Yes you answered thank you for the help

              --- In WoodGas@yahoogroups.com, sabbadess@... wrote:
              >
              >
              > Roy,
              >
              > I'm not sure of the question....gasifiers need to be built for the specific fuel you are going to run. The larger the fuel, the larger the nozzle ring diameter you need. If you go too big, tar can go down the centerline of the machine and out. If you are way outside the 60 degree flow cone you may clinker in front of the nozzles.
              >
              > You also need to flow enough to keep the gasifier stoked up and get the heavy tars to burn. Some people like to think of it as running hot enough to crack the tars. Take your pick, it's functionally the same.
              >
              > Did I answer the question?
              >
              > Stephen
              >
              > -----Original Message-----
              > From: Roy
              > To: WoodGas
              > Sent: Fri, Jan 18, 2013 10:48 am
              > Subject: [WoodGas] Re: New to the group and I have a few questions
              >
              >
              >
              >
              > Is that because you don't reach the right temperatures?
              >
              > --- In WoodGas@yahoogroups.com, sabbadess@ wrote:
              > >
              > >
              > > Roy,
              > >
              > > If your fuel is too big you run the risk of weak gas. If you have too much tar, you run the risk of sticking the intake valves of your engine.
              > >
              > > 2-5" chunks are usable in a gasifier but I would stay more toward the 2-3" range. You can't have nails or debris either. The nails will furnace weld together. and everything will stop flowing.
              > >
              > > Stephen
              > > -----Original Message-----
              > > From: Roy
              > > To: WoodGas
              > > Sent: Fri, Jan 18, 2013 10:15 am
              > > Subject: [WoodGas] Re: New to the group and I have a few questions
              > >
              > >
              > >
              > >
              > >
              > > Sorry for the lack of clarity in my questions/answers, I'm not the best at putting my thoughts on paper. When I said pallets I didn't mean whole pallets. What I meant was more along the lines of stuff you could find laying around and process into smaller chunks/pieces with a hand saw. I didn't want to depend on having to process each piece of wood into small wood chips, I was hoping for something that could handle wood in various sizes (say 2-5 inch chunks?). This maybe a silly questions but what happens if you build one that done produce an excess of tar and other contaminates? Does it just plug every thing up more often?, Or does it do internal damage to the engine? or a gas that wont burn? Again I apologize if I'm not clear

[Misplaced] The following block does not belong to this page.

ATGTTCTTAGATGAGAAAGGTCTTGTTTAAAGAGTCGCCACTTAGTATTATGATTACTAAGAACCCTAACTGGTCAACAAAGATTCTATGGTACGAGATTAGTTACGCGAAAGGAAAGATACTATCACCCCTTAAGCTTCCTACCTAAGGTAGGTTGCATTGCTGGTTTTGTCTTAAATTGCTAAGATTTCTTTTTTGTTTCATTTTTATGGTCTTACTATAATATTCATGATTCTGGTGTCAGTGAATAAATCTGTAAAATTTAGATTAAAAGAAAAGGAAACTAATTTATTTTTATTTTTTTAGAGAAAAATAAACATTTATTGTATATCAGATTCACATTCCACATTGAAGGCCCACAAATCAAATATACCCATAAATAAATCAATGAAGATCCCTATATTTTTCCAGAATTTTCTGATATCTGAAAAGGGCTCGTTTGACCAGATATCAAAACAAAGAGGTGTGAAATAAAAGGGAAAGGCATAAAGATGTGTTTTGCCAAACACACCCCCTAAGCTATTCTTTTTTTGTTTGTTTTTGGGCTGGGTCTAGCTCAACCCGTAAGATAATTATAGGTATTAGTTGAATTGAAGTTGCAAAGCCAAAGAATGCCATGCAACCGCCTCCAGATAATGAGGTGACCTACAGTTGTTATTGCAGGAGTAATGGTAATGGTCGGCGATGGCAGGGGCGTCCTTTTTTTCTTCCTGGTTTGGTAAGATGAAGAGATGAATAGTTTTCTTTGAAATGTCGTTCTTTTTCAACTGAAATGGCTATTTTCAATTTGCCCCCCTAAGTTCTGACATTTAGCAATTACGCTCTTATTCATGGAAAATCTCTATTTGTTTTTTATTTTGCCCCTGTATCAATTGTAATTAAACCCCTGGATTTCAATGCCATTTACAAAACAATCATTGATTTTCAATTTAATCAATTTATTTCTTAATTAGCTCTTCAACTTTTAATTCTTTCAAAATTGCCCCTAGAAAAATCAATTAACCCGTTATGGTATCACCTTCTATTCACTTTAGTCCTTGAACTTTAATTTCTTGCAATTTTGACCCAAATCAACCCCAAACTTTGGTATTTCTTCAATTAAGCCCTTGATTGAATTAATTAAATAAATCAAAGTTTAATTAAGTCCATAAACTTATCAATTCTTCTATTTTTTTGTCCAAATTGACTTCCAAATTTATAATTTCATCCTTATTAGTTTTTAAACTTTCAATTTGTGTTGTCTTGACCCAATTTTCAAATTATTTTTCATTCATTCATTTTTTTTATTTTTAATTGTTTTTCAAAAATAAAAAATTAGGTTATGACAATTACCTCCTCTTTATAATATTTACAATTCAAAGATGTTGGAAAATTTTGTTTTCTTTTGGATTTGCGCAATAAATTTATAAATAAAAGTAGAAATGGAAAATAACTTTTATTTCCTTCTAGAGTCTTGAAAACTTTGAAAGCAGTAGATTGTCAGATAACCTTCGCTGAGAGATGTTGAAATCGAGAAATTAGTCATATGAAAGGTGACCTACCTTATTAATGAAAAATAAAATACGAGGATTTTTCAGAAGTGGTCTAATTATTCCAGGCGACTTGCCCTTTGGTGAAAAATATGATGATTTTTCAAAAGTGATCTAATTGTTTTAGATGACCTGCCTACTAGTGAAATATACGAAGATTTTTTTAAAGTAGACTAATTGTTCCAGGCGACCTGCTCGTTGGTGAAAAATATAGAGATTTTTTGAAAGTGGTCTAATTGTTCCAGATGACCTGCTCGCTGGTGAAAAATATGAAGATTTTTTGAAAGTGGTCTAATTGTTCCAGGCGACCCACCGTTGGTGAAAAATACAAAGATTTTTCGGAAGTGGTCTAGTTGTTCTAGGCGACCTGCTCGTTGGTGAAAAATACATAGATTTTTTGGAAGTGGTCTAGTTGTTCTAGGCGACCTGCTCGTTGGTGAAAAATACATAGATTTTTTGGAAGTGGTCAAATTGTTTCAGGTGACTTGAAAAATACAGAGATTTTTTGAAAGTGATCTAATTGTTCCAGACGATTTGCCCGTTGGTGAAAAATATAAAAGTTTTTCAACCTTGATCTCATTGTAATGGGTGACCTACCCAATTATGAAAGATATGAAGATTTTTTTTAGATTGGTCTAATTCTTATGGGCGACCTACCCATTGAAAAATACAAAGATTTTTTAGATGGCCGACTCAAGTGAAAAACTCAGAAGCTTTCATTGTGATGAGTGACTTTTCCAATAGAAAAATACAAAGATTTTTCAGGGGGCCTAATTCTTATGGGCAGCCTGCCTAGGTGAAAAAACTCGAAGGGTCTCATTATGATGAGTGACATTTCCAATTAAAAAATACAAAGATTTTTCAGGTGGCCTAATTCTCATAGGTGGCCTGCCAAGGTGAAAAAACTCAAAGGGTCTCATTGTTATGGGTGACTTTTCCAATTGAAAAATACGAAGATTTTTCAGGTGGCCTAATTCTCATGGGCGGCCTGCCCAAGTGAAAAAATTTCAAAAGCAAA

> >
              > > --- In WoodGas@yahoogroups.com, "A. Olson" wrote:
              > > >
              > > > in a bug out/survival situation... where will you get pallets?
              > > >
              > > > you can chip wood with an ax. if it was important to me that's what i'd be doing. and i'm sure you can find a gas power chipper that you could hook a gasifier up to.
              > > >
              > > > again, I didn't see an answer as to how you were going to process the pallets... it would take one big gasifier to use them whole.
              > > >
              > > > chips and small chunks are easy to make... and you can design a gasifier around them that will work well. but you do need to decide what you're going to run, for how long and how often. until you know that you can't even begin to design something... just my 25 cents... you can take them for what they are.
              > > >
              > > > Lots of people here that are very willing to help, just need to know what you really want/need
              > > >
              > > > --- On Fri, 1/18/13, Roy wrote:
              > > >
              > > > From: Roy
              > > > Subject: [WoodGas] Re: New to the group and I have a few questions
              > > > To: WoodGas@yahoogroups.com
              > > > Date: Friday, January 18, 2013, 1:21 PM
              > > >
              > > >
              > > >
              > > >
              > > >
              > > >
              > > >
              > > >
              > > >
              > > >
              > > >
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              > > >
              > > >
              > > >
              > > >
              > > > Â
              > > >
              > > >
              > > >
              > > >
              > > >
              > > >
              > > >
              > > >
              > > >
              > > >
              > > >
              > > > I was planning on using this set-up in bug out/survival type situation where a chipper or having pellets wouldn't be possible, but it sounds like my ideas are not going to work, Thank you all for your help!
              > > >
              > > >
              > > >
              > > > --- In WoodGas@yahoogroups.com, sabbadess@ wrote:
              > > >
              > > > >
              > > >
              > > > >